Mystery

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2017-06-26 102K 102 0 0

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Definition . Type of Narrative Fiction (made up story) often thought of as a detective story. Typically . involves a mysterious death . or some other . crime to be . solved. May also contain a puzzle to be solved. . ID: 563561 Download Presentation

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Mystery




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Slide1

Mystery

Slide2

Definition

Type of Narrative Fiction (made up story) often thought of as a detective story

Typically

involves a mysterious death

or some other

crime to be

solved. May also contain a puzzle to be solved.

Slide3

Characters

A Detective: Person who tries to solve the crime or find the answer to the puzzle.

Suspects: closed group of people who all have a motive and a reasonable for committing the crime, as well as the opportunity.

Slide4

Tip-offs

Mystery, crime, or another puzzle to

be solved

.

Main

character who is a detective

who sets

out to solve a mystery.

Suspects

and their motives; these

must be

weighed and evaluated.

Overt

Clues about the crime

are resented.

Hidden Evidence is presented, i.e

., essential

details are offered in such

a way

that they seem unimportant.

Slide5

Tip-offs continued

Inference Gaps—mysteries, by

their very

nature, do not tell the whole

story. It

is up to readers to notice the gaps

in the

story and try to fill these gaps

by using

and connecting the

information that

is presented.

Suspense—having

to hold various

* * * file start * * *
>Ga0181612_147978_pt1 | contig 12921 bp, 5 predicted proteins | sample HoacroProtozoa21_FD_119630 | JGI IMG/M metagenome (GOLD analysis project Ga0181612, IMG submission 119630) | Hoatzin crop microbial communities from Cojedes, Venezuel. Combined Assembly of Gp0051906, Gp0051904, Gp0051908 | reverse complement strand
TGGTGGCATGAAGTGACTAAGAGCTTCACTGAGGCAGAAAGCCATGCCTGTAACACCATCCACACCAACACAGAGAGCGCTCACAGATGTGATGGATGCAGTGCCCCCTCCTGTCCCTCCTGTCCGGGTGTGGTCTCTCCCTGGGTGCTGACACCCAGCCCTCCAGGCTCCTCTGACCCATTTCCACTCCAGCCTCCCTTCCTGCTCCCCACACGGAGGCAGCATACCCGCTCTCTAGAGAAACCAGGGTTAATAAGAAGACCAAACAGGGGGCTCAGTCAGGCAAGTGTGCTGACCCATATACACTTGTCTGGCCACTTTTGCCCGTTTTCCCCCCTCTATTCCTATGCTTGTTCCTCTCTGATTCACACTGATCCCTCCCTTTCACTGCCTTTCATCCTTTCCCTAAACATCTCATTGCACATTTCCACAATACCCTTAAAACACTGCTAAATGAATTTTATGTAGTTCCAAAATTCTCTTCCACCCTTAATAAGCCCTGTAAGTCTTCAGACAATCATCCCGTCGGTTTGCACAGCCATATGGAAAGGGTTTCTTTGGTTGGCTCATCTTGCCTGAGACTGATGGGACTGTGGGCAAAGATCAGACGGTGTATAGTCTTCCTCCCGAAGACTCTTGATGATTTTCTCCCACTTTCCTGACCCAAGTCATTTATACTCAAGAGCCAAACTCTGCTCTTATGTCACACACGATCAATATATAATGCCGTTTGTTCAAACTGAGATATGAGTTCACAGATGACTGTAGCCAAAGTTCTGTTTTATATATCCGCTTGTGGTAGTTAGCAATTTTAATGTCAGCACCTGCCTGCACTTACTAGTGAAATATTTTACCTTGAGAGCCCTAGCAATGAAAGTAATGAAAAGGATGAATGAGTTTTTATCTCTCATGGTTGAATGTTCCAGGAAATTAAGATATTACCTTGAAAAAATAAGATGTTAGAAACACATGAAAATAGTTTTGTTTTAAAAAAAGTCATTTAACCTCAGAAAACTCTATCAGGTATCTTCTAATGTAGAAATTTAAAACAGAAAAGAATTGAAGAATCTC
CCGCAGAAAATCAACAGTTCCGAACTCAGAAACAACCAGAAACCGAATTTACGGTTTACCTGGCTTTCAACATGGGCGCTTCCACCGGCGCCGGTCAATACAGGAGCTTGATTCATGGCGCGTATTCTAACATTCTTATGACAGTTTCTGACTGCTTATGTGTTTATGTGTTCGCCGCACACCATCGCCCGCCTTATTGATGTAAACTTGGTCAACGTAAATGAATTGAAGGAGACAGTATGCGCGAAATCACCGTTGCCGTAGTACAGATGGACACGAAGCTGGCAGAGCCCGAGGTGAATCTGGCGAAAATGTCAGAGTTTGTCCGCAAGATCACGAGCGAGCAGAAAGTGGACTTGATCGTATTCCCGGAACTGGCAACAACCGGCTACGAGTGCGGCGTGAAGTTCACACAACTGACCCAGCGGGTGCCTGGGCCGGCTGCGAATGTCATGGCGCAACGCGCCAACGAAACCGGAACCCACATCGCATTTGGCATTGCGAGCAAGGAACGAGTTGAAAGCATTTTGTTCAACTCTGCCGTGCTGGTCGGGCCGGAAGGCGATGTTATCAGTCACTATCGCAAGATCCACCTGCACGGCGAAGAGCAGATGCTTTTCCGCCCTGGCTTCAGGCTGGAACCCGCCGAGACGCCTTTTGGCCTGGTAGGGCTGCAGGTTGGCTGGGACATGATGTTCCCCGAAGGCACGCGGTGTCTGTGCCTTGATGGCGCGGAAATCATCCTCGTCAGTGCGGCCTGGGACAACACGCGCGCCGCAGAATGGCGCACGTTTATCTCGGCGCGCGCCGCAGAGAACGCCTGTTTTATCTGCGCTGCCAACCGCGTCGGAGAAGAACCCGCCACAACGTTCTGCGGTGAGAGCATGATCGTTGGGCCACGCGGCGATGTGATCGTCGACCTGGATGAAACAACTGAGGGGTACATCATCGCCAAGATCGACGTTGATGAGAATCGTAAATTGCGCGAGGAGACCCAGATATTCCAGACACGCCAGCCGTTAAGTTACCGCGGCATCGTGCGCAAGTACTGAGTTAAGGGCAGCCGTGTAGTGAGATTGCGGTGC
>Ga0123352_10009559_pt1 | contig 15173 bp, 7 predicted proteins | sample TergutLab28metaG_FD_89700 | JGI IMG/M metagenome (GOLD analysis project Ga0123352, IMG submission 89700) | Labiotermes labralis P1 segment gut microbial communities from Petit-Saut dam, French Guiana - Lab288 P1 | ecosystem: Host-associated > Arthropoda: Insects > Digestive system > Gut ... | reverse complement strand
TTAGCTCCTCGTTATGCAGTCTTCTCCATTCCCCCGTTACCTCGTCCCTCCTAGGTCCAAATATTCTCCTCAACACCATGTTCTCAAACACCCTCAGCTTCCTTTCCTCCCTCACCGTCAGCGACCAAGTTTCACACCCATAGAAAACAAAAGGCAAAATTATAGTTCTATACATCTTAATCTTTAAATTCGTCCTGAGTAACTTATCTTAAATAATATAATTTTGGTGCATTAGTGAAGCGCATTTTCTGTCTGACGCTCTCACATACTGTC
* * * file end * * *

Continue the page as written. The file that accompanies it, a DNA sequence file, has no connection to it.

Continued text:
possible conclusions

at bay as you wait

to see

what happens; reader is expected

to enjoy

the suspense, and to read to

find out

what will happen.

Foreshadowing—clues

left by the

author as

to possible outcomes.

Red

herring—a kind of

foreshadowing clue

that leads the reader to

false conclusions

.

Slide6

How readers interact with the story

The

reader’s job is to put the puzzle

pieces offered

by the author together to

figure out

the

mystery (play detective). To do this

, readers must notice and make

meaning with the

various forms of

evidence and

evaluate them; they must notice

inference gaps

and try to fill them.

Slide7

Examples

Nancy Drew novels by Carolyn Keene

Sherlock Holmes novels by Arthur Conan Doyle

Scooby-Doo

Others?

Slide8

Short answer questions:

Who reads mysteries?

Why would people want to read mysteries? What do readers get out of mysteries that they don’t get from other genres? Why would that be appealing to some people?

Have you ever ready a Mystery Novel? Do you like them? Why or why not?

Slide9

Well, like it or not we are going to read a mystery novel in class!!!

Be Prepared for…

THE WESTING GAME

By: Ellen

Raskin


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